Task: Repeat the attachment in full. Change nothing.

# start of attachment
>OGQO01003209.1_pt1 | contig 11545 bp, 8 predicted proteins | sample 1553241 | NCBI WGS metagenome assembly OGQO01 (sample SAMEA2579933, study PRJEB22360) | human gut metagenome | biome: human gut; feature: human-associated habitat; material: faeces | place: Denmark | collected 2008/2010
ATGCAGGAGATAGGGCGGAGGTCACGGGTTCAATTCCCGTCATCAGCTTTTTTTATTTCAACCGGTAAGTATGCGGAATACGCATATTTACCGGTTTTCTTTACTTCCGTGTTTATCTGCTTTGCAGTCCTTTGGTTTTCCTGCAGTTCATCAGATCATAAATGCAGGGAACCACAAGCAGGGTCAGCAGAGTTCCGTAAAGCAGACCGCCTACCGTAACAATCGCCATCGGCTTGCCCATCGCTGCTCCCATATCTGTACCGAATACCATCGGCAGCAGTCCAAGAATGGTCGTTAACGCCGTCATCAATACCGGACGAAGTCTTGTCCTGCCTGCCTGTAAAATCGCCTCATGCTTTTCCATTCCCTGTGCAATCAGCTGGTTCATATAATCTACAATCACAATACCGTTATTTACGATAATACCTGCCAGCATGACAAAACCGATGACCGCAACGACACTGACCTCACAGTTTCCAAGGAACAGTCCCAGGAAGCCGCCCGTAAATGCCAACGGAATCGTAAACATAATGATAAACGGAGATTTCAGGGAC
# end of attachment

>OGQO01003209.1_pt1 | contig 11545 bp, 8 predicted proteins | sample 1553241 | NCBI WGS metagenome assembly OGQO01 (sample SAMEA2579933, study PRJEB22360) | human gut metagenome | biome: human gut; feature: human-associated habitat; material: faeces | place: Denmark | collected 2008/2010
ATGCAGGAGATAGGGCGGAGGTCACGGGTTCAATTCCCGTCATCAGCTTTTTTTATTTCAACCGGTAAGTATGCGGAATACGCATATTTACCGGTTTTCTTTACTTCCGTGTTTATCTGCTTTGCAGTCCTTTGGTTTTCCTGCAGTTCATCAGATCATAAATGCAGGGAACCACAAGCAGGGTCAGCAGAGTTCCGTAAAGCAGACCGCCTACCGTAACAATCGCCATCGGCTTGCCCATCGCTGCTCCCATATCTGTACCGAATACCATCGGCAGCAGTCCAAGAATGGTCGTTAACGCCGTCATCAATACCGGACGAAGTCTTGTCCTGCCTGCCTGTAAAATCGCCTCATGCTTTTCCATTCCCTGTGCAATCAGCTGGTTCATATAATCTACAATCACAATACCGTTATTTACGATAATACCTGCCAGCATGACAAAACCGATGACCGCAACGACACTGACCTCACAGTTTCCAAGGAACAGTCCCAGGAAGCCGCCCGTAAATGCCAACGGAATCGTAAACATAATGATAAACGGAGATTTCAGGGAC